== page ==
Research released today highlights some surprising differences between the way workers, retirees and students manage their money.
The research, released by Standard Life, asked people whether they adopted various money saving strategies. While retired people were the most likely group to make sure they don’t spend more than they have and pay off their credit card each month, they were the least likely group to set a weekly or monthly budget.
The findings highlight how different groups of people can alter their habits in order to save money. For example, while 36% of retirees said they regularly check their energy tariffs and look at other providers, only 10% of students - a group who are vulnerable to housing and energy costs - said they did this.
While students are more likely to buy things second hand and set a budget than workers and retirees, they were much less likely than working people to sell unwanted items online. Commenting on the findings Julie Russell, financial expert at Standard Life, said:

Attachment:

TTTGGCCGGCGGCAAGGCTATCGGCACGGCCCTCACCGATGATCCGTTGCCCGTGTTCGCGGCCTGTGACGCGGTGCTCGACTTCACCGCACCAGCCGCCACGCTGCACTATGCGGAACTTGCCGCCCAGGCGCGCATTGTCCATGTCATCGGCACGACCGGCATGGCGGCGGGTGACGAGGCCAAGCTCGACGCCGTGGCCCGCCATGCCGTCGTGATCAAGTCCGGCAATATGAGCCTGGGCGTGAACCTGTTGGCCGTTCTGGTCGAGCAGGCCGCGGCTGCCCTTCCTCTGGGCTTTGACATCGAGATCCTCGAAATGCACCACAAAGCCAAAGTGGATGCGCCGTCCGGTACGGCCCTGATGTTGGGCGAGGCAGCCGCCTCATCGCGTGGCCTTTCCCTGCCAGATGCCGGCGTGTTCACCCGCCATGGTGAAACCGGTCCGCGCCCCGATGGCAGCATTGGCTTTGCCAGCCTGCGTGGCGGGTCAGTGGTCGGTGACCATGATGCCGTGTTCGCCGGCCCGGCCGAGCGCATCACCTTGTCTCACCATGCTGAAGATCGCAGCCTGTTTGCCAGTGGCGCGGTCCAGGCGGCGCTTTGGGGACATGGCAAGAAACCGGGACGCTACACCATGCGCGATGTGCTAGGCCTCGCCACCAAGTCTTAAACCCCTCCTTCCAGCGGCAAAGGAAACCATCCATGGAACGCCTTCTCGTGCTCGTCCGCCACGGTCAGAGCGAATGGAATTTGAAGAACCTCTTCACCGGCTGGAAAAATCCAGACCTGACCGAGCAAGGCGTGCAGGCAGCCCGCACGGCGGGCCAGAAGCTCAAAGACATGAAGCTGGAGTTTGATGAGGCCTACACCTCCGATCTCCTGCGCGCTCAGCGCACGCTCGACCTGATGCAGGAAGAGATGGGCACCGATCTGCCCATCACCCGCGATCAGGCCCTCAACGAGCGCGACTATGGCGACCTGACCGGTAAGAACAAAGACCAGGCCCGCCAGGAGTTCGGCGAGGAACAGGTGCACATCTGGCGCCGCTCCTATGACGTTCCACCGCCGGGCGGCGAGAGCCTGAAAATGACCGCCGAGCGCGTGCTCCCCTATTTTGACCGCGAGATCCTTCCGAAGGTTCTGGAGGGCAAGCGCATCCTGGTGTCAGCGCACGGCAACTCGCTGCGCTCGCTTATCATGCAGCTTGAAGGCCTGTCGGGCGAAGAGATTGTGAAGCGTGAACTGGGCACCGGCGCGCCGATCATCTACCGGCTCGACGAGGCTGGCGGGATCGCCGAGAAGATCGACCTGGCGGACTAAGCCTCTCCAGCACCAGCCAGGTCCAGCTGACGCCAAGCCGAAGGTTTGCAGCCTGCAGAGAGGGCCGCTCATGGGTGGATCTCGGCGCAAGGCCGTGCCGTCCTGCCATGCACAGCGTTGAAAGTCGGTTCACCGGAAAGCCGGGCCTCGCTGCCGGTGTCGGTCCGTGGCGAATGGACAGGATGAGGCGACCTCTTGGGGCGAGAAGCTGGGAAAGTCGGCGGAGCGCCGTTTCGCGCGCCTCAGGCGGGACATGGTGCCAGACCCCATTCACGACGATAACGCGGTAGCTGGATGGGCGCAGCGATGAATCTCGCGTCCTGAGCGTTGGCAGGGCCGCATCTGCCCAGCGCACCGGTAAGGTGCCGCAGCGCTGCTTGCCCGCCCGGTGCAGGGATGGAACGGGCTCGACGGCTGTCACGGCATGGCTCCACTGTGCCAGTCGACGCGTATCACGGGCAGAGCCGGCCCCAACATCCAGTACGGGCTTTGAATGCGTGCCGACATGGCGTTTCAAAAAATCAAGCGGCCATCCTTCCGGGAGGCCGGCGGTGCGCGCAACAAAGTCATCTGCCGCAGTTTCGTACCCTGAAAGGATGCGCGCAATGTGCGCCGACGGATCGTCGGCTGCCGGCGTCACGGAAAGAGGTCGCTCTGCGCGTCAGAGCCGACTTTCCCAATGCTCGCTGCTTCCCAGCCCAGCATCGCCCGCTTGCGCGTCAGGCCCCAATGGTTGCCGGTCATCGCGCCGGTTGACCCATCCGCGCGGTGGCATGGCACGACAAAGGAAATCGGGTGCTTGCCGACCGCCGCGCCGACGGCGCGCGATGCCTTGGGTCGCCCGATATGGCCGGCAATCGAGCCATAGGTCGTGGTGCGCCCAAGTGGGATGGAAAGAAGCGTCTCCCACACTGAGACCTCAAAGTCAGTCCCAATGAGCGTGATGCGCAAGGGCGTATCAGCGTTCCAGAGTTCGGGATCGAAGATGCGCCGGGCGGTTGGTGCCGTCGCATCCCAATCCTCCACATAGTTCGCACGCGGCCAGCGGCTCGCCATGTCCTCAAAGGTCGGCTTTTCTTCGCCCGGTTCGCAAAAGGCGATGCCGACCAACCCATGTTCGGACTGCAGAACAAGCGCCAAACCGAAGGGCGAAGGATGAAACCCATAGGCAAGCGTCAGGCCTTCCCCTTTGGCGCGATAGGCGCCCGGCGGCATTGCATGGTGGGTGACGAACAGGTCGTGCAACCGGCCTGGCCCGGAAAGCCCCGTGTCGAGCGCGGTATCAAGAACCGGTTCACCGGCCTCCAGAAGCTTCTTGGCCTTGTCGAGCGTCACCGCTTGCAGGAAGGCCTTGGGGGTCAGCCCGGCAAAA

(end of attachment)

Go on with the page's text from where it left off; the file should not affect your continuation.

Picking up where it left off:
“When it comes to managing money, it's interesting to see how those who perhaps have more limited budgets and more time on their hands compare to those of us who work. Our research shows that retirees are the most determined not to run up debt, making the most of loyalty cards and reviewing contracts to make sure they are getting the best deal. But students, who are young and perhaps still have lots to learn about managing money are doing really well too, particularly when it comes to budgeting. The important thing is that whether we are busy with work or not, we take time out to plan our finances so we can make our money go further.”
Far from being behind the times, pensioners proved to be fairly internet-savvy; 46% of them said that they regularly check online comparison sites for good deals - just 1% less than the number of students who do so.
These findings highlight how groups of people with different priorities and demands on their time are managing their finances, and reflect a growing awareness of the importance of money management, particularly among young people.